The purpose of the study was to field test and validate a comprehensive screening tool intended to improve the identification of victims of human trafficking, victim services and law enforcement efforts on a nation-wide scale.
Validation data (Human Trafficking Data, n = 180) was collected through 180 structured interviews with victim service provider clients who responded to the screening tool. The screening tool was administered by the victim service providers at regular intakes or subsequent interview sessions. The period of tool administration differed from each agency due to variations in intake procedures, organizational capacity, and date of entry into the study, but partner agencies administered the tools with clients for anywhere from two to eight months beginning in July 2012 and ending in June 2013. Service provide partners were also allowed discretion in timing the administration of the tool according to client receptiveness.
The screening tool generally required 40 to 60 minutes to administer. Study participants were given a gift card for twenty dollars as a token of appreciation for their time and effort. The completed questionnaires were stored in a secure place not accessible to other agency staff and returned as promptly as possible to the researcher's offices for data entry in password protected databases.
Researchers conducted confidential case file reviews during site visits at partner agencies. Neither personal identifying information nor case status information was included in the files provided to the researchers. The information from the administrative files was applied to the screening tool and researchers assessed the likelihood of human trafficking based on the information extracted from these case files. After the case file reviews, the documented outcomes for cases whose files were reviewed were provided to the researchers.
Researchers conducted in-depth interviews with service providers (n = 12 from 11 agencies) and clients (n = 7 from 6 agencies). Key informant interviews (n = 12) with law enforcement officers, prosecutors and probation officers were also conducted. Informed consent and confidentiality procedures were followed and the interviews were audiotaped for transcription.
To validate the human trafficking screening tool (Human Trafficking Data, n = 180), researchers chose a purposive sample selection strategy and instructed interviewers within each of 12 local, regional, and national partner organizations to invite study participants accorder to criterion sampling. Service providers were allowed leeway in recruiting study participants. They were instructed to invite any potential trafficking victims, that is persons who may have been trafficked or subject to similar crimes, whom they judge to be emotionally stable enough to participate. Status as a trafficking victim did not have to be determined in advance of the interview, since a mix of trafficked and non-trafficked clients in the study sample was necessary to establish the validity and predictive ability of the screening tool.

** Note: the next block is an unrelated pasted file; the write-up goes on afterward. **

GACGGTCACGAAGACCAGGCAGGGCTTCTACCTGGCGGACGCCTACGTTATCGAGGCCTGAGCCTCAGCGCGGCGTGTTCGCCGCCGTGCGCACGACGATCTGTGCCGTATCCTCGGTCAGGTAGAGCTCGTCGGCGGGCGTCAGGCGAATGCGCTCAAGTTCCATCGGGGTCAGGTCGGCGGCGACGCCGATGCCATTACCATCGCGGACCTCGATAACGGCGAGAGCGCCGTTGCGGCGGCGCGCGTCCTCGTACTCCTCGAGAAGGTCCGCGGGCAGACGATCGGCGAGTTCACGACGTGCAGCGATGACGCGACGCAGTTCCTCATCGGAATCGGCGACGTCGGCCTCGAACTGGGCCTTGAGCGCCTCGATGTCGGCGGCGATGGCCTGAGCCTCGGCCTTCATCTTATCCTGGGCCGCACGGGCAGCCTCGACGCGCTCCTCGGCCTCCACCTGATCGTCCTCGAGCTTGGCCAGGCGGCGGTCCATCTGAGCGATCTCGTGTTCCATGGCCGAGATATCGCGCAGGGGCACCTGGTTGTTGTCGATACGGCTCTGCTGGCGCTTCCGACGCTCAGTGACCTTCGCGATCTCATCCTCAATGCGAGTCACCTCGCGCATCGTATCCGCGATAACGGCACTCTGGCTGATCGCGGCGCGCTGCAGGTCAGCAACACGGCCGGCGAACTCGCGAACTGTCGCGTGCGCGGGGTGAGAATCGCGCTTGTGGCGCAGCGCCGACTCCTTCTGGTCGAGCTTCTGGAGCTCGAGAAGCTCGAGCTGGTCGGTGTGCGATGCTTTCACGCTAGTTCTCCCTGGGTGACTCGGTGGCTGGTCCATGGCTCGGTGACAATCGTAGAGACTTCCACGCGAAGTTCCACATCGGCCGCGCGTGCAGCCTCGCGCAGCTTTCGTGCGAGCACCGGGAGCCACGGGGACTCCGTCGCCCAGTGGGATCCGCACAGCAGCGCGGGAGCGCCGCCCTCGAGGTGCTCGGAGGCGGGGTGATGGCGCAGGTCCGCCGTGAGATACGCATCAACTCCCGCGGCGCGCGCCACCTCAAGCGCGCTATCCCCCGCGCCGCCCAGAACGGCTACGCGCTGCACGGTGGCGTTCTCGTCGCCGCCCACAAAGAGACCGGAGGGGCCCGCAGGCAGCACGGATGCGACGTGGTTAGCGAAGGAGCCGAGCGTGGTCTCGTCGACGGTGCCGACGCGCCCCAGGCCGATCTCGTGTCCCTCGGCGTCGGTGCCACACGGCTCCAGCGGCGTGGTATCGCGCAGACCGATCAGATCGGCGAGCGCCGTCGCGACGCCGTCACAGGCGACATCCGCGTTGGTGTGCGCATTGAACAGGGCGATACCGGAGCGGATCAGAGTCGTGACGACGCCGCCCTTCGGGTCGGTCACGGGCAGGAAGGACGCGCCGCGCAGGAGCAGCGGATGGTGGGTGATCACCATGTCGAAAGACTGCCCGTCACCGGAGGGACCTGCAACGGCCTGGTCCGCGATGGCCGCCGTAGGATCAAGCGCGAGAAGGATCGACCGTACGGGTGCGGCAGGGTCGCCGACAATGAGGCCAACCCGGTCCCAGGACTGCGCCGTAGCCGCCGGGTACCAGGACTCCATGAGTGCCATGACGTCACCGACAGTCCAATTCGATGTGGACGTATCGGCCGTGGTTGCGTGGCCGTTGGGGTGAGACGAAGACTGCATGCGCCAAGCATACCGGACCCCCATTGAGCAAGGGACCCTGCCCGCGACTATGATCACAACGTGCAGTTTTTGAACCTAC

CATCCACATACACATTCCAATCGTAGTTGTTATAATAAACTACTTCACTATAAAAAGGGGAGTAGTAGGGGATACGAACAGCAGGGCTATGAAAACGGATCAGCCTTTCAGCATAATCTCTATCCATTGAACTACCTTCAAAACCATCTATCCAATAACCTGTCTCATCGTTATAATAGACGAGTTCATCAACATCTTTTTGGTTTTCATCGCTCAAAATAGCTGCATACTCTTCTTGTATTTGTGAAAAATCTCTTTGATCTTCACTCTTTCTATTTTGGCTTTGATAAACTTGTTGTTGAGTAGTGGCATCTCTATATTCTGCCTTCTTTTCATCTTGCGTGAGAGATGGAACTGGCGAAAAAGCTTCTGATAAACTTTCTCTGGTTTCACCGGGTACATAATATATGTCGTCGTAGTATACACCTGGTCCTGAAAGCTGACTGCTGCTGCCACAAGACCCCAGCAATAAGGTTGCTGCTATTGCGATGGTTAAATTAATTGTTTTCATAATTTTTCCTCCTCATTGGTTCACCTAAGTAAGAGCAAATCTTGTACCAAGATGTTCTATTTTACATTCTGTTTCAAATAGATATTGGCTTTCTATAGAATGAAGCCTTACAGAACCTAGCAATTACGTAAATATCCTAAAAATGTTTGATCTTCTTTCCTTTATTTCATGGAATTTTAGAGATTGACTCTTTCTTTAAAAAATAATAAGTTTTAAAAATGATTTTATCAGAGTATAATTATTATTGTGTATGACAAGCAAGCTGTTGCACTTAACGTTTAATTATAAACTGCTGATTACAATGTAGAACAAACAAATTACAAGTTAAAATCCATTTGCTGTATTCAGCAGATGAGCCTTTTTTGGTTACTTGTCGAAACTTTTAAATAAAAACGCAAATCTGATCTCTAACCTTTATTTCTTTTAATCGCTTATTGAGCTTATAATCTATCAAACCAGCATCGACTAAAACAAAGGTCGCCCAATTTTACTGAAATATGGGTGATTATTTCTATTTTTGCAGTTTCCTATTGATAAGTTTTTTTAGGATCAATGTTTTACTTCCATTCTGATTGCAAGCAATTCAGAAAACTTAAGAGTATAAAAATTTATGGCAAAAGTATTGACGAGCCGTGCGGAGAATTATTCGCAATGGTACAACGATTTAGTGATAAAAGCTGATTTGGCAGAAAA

For the case file reviews, service provider partners redacted identifying information and final outcomes from case files and provided researchers cases in the following categories: (1) certified victims of trafficking, (2) identified trafficking victims lacking certification, and (3) victims of related or similar, but non-trafficking crimes.
In-depth interviews were conducted with a subset of survivor clients who had been interviewed using the screening tool. After a client was interviewed using the screening tool, she or he was invited to participate in a follow-up interview with a researcher. If the client agreed to participate in a follow-up interview, the service provided scheduled an appointment for the client to meet with a researcher during a site visit, or if the interview could not be arranged at that time, individuals were interviewed by phone once privacy was assured.
Key informants were identified as knowledgeable experts in human trafficking from various sources, including professional conferences, web sites, or recommendations from other law enforcement personnel or service providers.
All potential victims of human trafficking serviced by twelve service organizations in the United States, those twelve service providers who work with potential victims of human trafficking and law enforcement agencies in 2012 and 2013.
administrative records data
paper and pencil interview (PAPI)
The data file (Human Trafficking Data, n = 180, 125 variables) includes type of victim (trafficking, sex trafficking, labor trafficking, other) and respondent demographics (sex, age, legal status, language, number of children, number of siblings, highest level of education, and country of birth). Other variables ask why the respondent left their previous country, when the respondent came to the United States, the cost associated with the migration and how the respondent pay for the migration. Additional variables ask if the respondent was ever made to sign a document she did not understand, work someplace different than promised, threatened harm or made to feel she could not leave the place she worked or lived. Other variables ask if the respondent was forced to have unwanted contact with a person, have sex for things of value, or have photos posted on the internet. Finally, the respondent was asked if she had access to enough food, able to get enough sleep, if anyone the respondent worked or lived with controlled when the respondent could sleep, if the respondent felt under constant strain, feeling unhappy or depress, or unable to overcome difficulties, and if the respondent wanted the interviewer to get her access to more help.